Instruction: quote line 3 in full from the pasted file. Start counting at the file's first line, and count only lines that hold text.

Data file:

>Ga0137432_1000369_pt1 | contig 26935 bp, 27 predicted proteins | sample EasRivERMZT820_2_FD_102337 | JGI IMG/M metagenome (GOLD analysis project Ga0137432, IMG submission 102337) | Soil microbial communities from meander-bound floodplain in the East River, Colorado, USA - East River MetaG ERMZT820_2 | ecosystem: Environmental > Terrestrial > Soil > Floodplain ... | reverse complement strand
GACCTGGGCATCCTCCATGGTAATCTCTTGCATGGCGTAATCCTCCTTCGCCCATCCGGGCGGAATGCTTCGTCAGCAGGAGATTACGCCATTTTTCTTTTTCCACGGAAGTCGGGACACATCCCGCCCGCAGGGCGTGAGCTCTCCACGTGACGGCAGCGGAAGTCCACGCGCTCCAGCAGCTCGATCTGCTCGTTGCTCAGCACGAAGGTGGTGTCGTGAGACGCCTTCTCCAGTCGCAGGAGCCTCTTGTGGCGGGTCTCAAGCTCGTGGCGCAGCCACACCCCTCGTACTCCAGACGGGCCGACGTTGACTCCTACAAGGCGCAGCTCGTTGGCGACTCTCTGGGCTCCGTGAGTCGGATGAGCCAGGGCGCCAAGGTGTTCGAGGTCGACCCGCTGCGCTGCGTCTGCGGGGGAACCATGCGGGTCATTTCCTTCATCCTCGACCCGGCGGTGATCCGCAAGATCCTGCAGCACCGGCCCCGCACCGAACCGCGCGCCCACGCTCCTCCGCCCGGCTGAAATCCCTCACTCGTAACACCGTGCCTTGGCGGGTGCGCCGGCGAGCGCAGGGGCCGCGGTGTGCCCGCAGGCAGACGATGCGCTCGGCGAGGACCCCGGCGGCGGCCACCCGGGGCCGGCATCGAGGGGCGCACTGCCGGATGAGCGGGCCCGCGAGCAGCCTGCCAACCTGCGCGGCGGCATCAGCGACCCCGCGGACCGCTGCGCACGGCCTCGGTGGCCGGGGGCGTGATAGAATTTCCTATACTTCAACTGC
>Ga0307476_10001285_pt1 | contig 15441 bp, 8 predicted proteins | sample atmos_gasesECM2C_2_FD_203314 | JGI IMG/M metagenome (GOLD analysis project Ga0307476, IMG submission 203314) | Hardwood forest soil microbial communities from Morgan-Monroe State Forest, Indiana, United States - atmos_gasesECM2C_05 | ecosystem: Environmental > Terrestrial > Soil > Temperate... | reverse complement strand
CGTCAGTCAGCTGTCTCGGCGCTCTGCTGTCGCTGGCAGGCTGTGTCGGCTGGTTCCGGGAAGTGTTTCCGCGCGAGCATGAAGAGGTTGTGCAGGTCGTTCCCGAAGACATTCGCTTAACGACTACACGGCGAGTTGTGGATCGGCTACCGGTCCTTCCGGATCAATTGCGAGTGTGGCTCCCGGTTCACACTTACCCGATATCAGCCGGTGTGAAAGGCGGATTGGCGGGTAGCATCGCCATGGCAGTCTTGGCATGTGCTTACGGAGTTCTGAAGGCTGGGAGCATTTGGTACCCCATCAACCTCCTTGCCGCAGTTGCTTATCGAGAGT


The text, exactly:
>Ga0307476_10001285_pt1 | contig 15441 bp, 8 predicted proteins | sample atmos_gasesECM2C_2_FD_203314 | JGI IMG/M metagenome (GOLD analysis project Ga0307476, IMG submission 203314) | Hardwood forest soil microbial communities from Morgan-Monroe State Forest, Indiana, United States - atmos_gasesECM2C_05 | ecosystem: Environmental > Terrestrial > Soil > Temperate... | reverse complement strand